Born Cassius Marcellus Clay Jr., almost everything about Muhammad Ali’s life marks him as inspirational. Often regarded as the greatest heavyweight boxer of all time, Ali was also a conscientious objector who lost many of his boxing titles—as well as years of peak athletic performance—to his refusal to participate in the Vietnam War. He changed his name after converting to Islam, and became a figure of pride and aspiration during the civil rights movement and throughout his career, much of which was devoted to philanthropy and activism.

Simone Biles

Simone Biles at the 2016 Olympics
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  • Biles at the 2016 Olympics.

    Photo Credit: Wikipedia

With seven Olympic medals, including four gold medals, and more than 30 World Championship medals, Simone Biles is the most decorated gymnast in history, a fact that is especially impressive considering that Biles spent her youth in the foster care system. Yet, despite her considerable athletic accomplishments, Biles’ most inspiring moment might just involve not doing something. 

In a field where athletes are often encouraged to push themselves too hard and deprioritize their mental health, Biles made headlines by withdrawing from the competition that she was heavily favored to win during the 2020 Summer Olympics in Tokyo, due to developing “the twisties,” a temporary condition in which a gymnast loses air awareness during certain types of movement.

Roberto Clemente

The first Latin American player inducted into the National Baseball Hall of Fame, Roberto Clemente played 18 seasons for the Pittsburgh Pirates and was the winner of a World Series MVP Award, but some of his greatest accomplishments occurred off the field. Born in Puerto Rico, Clemente devoted much of his life to charity work in Latin America and the Caribbean. In fact, he died in a plane crash when he was only 38 years old, while he was on his way to help deliver aid to the victims of the 1972 Nicaragua earthquake.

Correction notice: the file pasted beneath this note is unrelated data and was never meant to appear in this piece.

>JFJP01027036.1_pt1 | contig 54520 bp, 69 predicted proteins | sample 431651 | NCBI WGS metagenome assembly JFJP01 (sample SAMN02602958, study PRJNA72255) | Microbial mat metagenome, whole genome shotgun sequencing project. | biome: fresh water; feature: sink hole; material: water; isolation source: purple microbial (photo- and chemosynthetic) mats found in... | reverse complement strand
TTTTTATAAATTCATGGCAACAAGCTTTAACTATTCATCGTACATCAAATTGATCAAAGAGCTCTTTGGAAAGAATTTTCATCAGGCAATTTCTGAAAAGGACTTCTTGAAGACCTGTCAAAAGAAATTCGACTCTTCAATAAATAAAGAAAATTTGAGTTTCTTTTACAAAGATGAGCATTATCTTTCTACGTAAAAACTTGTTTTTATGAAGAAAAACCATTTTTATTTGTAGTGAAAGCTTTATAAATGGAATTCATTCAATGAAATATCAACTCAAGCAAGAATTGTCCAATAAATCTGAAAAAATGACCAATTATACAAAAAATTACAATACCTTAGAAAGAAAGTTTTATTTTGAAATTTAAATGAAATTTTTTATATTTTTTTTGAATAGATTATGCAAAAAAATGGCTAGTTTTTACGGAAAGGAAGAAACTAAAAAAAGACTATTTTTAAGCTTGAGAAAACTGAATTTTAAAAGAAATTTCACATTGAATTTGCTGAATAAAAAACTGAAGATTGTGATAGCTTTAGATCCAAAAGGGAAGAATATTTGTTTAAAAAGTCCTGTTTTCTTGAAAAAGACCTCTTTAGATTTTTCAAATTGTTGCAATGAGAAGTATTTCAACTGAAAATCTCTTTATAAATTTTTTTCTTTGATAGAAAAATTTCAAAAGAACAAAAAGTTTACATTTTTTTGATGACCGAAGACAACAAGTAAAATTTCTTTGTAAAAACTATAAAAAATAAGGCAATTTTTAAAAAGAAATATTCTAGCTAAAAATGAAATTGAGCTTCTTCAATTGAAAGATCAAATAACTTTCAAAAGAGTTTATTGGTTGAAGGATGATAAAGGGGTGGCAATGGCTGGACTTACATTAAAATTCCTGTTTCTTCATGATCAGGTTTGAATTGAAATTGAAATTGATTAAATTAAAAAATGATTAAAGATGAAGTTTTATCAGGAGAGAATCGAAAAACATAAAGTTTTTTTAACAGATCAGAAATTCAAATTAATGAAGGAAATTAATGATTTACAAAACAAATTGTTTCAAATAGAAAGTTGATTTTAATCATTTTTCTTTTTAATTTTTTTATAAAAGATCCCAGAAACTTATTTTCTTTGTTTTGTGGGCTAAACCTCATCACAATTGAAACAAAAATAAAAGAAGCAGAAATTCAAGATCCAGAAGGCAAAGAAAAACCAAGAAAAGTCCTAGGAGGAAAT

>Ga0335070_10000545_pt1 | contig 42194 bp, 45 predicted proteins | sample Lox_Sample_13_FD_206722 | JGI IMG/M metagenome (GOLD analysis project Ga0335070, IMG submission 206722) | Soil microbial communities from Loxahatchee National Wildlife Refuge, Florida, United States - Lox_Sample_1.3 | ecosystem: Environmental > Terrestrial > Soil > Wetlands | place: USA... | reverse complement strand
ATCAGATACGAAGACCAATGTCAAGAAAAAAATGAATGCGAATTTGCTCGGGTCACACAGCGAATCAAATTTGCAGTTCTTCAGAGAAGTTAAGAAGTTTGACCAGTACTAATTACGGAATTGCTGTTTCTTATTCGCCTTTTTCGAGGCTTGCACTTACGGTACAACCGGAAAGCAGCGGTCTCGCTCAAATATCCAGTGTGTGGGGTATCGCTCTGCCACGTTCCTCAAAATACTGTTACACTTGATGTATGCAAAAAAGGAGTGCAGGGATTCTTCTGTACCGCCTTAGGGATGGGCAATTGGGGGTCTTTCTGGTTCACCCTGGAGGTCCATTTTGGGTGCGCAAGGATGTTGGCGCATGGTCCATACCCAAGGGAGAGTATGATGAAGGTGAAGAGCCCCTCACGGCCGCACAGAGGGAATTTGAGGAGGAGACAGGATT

The MLB’s Commissioner’s Award, which is given to the player who “best exemplifies the game of baseball, sportsmanship, community involvement and the individual’s contribution to his team” was renamed the Roberto Clemente Award in his honor.

Wilma Rudolph

wilma rudolph holding an umbrella
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  • Photo Credit: Wikipedia

Called the fastest woman in the world, sprinter Wilma Rudolph was the first American woman to win three gold medals in track and field in a single Olympic Games at the 1960 Summer Olympics in Rome. Her speed and athleticism are all the more impressive because Rudolph had recovered from childhood polio that left her in a leg brace until she was 12 years old. Upon returning from her Olympic success, her hometown of Clarksville, Tennessee held a “Welcome Wilma Day” celebration which, at Rudolph’s insistence, became the first fully racially integrated municipal event in the city’s history.

Jack Johnson

jack johnson in the boxing ring
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  • Photo Credit: Wikipedia

Called the “Galveston Giant,” six-foot-tall Jack Johnson became the first Black world heavyweight boxing champion in 1908. Almost immediately, attempts began to find a “Great White Hope” to defeat him, leading former undefeated heavyweight champion James Jeffries to come out of retirement “for the sole purpose of proving that a white man is better than a Negro.” 

Dubbed the “Fight of the Century,” the resulting bout was a rousing success for Johnson, who trounced his opponent. “I could never have whipped Johnson at my best,” a humbled Jeffries later said. “I couldn’t have hit him. No, I couldn’t have reached him in 1,000 years.” The outcome sparked race riots in 25 states, but also helped to set the stage for integration of professional sports of all kinds.